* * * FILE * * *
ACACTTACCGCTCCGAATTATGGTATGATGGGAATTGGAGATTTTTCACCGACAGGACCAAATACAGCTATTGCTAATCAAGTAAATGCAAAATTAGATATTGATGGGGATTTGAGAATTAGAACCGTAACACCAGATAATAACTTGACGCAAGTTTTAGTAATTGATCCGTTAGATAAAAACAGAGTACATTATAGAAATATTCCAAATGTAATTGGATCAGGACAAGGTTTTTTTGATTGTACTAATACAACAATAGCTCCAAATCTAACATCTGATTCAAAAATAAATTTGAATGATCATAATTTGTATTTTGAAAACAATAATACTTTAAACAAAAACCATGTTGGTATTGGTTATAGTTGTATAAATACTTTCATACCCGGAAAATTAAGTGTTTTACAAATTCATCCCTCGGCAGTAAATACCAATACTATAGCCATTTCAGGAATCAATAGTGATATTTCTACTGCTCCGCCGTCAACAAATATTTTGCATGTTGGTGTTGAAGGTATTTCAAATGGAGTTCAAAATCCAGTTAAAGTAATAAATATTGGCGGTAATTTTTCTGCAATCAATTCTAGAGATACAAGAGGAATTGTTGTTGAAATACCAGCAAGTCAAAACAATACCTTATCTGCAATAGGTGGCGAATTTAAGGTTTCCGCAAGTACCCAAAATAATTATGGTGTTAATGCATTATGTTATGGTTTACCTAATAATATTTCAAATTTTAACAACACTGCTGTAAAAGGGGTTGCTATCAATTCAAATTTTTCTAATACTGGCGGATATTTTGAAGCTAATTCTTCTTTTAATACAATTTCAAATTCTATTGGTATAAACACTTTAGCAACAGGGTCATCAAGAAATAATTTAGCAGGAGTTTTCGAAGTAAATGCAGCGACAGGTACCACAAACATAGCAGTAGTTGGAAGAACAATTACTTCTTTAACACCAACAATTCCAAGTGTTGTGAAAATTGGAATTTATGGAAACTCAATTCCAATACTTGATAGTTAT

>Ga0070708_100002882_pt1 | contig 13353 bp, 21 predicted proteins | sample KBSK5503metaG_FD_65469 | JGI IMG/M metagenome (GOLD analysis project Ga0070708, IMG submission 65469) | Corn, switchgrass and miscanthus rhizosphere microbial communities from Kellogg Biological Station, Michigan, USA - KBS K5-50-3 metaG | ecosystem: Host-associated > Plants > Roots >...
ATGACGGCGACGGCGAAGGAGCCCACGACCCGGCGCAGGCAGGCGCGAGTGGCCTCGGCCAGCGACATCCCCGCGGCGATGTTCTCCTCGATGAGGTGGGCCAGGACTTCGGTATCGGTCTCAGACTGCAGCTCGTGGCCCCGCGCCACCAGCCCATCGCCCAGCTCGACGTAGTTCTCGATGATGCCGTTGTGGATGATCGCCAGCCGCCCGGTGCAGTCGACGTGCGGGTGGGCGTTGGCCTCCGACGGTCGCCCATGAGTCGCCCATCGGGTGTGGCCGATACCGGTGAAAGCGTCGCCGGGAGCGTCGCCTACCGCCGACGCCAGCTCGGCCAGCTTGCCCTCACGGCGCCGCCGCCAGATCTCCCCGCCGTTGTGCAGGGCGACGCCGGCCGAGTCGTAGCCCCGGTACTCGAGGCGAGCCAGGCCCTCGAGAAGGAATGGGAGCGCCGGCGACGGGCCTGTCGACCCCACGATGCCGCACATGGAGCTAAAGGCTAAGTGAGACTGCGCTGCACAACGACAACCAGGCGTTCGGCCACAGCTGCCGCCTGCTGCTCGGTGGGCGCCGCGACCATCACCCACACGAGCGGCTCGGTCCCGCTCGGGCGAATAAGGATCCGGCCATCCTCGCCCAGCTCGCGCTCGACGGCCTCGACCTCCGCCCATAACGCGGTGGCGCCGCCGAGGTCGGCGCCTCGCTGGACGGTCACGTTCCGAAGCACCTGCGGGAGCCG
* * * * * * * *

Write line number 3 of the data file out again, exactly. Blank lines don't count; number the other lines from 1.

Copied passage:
ATGACGGCGACGGCGAAGGAGCCCACGACCCGGCGCAGGCAGGCGCGAGTGGCCTCGGCCAGCGACATCCCCGCGGCGATGTTCTCCTCGATGAGGTGGGCCAGGACTTCGGTATCGGTCTCAGACTGCAGCTCGTGGCCCCGCGCCACCAGCCCATCGCCCAGCTCGACGTAGTTCTCGATGATGCCGTTGTGGATGATCGCCAGCCGCCCGGTGCAGTCGACGTGCGGGTGGGCGTTGGCCTCCGACGGTCGCCCATGAGTCGCCCATCGGGTGTGGCCGATACCGGTGAAAGCGTCGCCGGGAGCGTCGCCTACCGCCGACGCCAGCTCGGCCAGCTTGCCCTCACGGCGCCGCCGCCAGATCTCCCCGCCGTTGTGCAGGGCGACGCCGGCCGAGTCGTAGCCCCGGTACTCGAGGCGAGCCAGGCCCTCGAGAAGGAATGGGAGCGCCGGCGACGGGCCTGTCGACCCCACGATGCCGCACATGGAGCTAAAGGCTAAGTGAGACTGCGCTGCACAACGACAACCAGGCGTTCGGCCACAGCTGCCGCCTGCTGCTCGGTGGGCGCCGCGACCATCACCCACACGAGCGGCTCGGTCCCGCTCGGGCGAATAAGGATCCGGCCATCCTCGCCCAGCTCGCGCTCGACGGCCTCGACCTCCGCCCATAACGCGGTGGCGCCGCCGAGGTCGGCGCCTCGCTGGACGGTCACGTTCCGAAGCACCTGCGGGAGCCG